A Walk through Heritage and History: Ávila and Segovia

One of the things I love about Spain is that it has preserved so much of its art, architecture, and history. The cities of Ávila and Segovia upped the notch for preservation, being medieval cities and having sites that have been built over 1,000 years ago. Both cities have been named UNESCO World Heritage Sites and rightly so.

Ávila is Spain’s highest provincial capital, and the city is best known for its walls, which were built starting in the 11th century and completed in the 14th century.

Ávila also has the distinction of having the most Romanesque and Gothic churches per capita in Spain, including the Catedral de Ávila and the Basilica de San Vicente. The highlight of the latter is the tomb containing the remains of San Vicente and his sisters, Santa Sabina and Santa Cristeta, who were martyred during the rule of the Roman emperor Diocletian. The tomb has carvings of how crucifixions were carried in those days—and it is quite different from what we know.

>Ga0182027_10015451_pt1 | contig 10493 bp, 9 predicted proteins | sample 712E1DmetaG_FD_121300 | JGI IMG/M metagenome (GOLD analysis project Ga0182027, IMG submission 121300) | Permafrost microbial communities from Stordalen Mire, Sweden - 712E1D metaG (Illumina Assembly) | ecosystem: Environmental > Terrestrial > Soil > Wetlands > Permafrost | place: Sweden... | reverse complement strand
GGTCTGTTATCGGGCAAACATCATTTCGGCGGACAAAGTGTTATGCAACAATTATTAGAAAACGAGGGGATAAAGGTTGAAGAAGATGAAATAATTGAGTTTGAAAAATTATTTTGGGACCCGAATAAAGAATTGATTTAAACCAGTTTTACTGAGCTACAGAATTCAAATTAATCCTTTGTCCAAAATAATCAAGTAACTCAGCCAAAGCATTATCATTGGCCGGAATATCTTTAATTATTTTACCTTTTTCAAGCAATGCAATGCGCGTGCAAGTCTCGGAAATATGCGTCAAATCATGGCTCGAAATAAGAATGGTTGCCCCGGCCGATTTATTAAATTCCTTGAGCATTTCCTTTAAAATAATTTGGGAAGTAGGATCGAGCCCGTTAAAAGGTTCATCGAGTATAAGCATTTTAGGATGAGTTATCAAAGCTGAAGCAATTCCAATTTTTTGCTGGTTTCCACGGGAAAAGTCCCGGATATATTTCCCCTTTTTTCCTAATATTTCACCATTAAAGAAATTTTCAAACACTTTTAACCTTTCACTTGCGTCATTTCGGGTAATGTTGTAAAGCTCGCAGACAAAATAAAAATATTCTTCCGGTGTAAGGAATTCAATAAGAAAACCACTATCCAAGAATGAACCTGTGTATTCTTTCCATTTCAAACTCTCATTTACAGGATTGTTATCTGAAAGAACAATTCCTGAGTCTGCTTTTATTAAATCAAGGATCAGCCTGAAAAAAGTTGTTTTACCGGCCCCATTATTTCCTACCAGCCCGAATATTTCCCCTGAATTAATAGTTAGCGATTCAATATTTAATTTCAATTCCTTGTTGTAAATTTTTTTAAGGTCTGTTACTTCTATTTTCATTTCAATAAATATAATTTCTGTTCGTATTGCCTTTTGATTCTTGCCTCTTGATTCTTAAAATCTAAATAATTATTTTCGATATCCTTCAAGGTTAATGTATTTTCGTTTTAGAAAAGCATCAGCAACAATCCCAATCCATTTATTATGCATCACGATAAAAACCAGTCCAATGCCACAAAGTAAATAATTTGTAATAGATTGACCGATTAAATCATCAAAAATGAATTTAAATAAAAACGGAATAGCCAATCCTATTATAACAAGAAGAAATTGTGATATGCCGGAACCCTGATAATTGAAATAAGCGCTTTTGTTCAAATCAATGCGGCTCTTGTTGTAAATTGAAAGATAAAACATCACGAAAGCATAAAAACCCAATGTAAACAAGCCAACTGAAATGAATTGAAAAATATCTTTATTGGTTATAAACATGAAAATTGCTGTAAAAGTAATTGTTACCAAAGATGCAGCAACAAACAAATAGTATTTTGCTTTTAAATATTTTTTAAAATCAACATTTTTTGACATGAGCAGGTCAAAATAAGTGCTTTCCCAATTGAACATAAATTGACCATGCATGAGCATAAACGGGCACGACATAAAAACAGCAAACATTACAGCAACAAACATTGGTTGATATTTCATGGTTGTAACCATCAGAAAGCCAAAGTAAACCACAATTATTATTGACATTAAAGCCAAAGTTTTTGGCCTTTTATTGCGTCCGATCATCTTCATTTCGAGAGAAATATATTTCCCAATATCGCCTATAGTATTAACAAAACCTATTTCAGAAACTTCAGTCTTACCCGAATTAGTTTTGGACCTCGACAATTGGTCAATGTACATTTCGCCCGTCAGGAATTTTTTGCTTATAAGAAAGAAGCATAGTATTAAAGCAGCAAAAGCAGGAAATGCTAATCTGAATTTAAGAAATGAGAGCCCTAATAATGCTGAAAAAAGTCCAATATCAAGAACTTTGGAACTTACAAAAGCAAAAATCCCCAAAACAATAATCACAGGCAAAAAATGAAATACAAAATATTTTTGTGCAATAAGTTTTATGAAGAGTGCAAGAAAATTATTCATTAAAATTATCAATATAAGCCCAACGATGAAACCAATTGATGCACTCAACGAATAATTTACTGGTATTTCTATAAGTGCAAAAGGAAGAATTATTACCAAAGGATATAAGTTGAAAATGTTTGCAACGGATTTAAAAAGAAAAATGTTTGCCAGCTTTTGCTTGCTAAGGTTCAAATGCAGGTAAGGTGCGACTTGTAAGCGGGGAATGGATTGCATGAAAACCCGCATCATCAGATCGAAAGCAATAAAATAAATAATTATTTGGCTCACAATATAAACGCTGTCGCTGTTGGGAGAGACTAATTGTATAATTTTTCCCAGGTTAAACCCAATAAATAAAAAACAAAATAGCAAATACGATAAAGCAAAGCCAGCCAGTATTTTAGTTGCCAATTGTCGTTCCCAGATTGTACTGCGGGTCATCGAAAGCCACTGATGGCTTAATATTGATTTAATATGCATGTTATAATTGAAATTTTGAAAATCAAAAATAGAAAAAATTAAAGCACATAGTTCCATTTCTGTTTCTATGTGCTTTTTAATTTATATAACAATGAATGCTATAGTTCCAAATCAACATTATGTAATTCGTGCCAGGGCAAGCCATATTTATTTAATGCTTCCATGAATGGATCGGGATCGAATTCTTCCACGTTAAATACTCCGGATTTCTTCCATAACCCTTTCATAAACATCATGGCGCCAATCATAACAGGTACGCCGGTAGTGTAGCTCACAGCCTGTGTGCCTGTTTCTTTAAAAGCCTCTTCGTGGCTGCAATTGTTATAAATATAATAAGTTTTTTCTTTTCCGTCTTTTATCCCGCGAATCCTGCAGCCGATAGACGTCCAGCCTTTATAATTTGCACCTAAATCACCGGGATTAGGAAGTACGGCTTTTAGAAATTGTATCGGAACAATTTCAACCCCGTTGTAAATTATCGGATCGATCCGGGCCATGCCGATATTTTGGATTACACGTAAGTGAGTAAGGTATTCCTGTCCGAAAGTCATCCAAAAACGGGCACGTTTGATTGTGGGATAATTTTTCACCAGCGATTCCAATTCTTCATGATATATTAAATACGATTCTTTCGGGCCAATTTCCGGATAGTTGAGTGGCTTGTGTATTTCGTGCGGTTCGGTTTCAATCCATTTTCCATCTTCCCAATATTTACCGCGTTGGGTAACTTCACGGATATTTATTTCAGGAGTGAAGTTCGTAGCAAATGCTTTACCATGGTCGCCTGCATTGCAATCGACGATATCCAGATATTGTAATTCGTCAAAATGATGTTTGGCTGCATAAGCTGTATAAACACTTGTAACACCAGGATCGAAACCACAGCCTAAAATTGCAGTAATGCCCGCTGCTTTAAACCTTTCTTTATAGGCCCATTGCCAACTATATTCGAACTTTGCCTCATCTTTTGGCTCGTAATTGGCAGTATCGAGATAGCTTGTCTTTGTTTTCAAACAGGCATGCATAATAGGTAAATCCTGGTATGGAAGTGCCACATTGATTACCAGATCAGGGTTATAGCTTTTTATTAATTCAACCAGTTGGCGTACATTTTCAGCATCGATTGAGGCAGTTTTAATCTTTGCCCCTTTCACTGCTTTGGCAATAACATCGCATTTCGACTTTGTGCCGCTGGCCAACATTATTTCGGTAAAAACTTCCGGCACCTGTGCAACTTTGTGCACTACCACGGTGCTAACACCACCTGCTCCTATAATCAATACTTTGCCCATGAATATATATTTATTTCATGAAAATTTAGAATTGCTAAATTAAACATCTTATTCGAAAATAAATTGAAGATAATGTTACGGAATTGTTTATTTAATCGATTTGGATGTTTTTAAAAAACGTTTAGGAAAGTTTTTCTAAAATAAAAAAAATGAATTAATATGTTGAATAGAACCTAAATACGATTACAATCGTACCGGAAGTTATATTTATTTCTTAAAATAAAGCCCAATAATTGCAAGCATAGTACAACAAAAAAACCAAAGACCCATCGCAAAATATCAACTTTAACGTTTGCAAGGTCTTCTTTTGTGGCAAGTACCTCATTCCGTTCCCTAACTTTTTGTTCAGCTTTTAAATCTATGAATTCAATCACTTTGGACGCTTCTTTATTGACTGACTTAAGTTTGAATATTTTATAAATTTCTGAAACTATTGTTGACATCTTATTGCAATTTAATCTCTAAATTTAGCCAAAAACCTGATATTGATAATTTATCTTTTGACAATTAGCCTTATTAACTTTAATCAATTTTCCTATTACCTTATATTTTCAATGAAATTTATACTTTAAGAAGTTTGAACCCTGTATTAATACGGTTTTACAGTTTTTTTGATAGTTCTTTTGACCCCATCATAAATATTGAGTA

One other highlight of Ávila would be the Convento de Santa Teresa, a shrine for St. Teresa de Ávila. The convent stands on the site of St. Teresa’s birthplace and has a small museum where her relics could be viewed—including her shoes and her right ring finger.

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Meanwhile, Segovia was first established as a Celtic territory before being controlled by the Romans. Its most defining feature is the Aqueduct of Segovia in Plaza del Azoguejo, which was built in the late 1st or early 2nd century.

The Catedral de Segovia is the last Gothic cathedral built in Spain, and as the guide explained, there are sections of the church where only royalty could sit and another section for the nobility—hence the phrase, “To hear mass,” as the general public are just usually outside, listening to the sermon. Inside the cathedral is a pre-Gutenberg bible from which the priests read.

The Alcazar de Segovia is built on a crag where the Eresma and Clamores meet. The guide explained it’s actually an inspiration for Walt Disney’s castle, and it’s easy to see why. The structure bears Romanesque, Gothic, and Mudejar influences, and the views from its tall windows at the throne room shows vast tracks of sandy brown hills set against a clear blue sky. The Alacazar’s throne room has two thrones—for Ferdinand and Isabela, who created the united realm of Spain.

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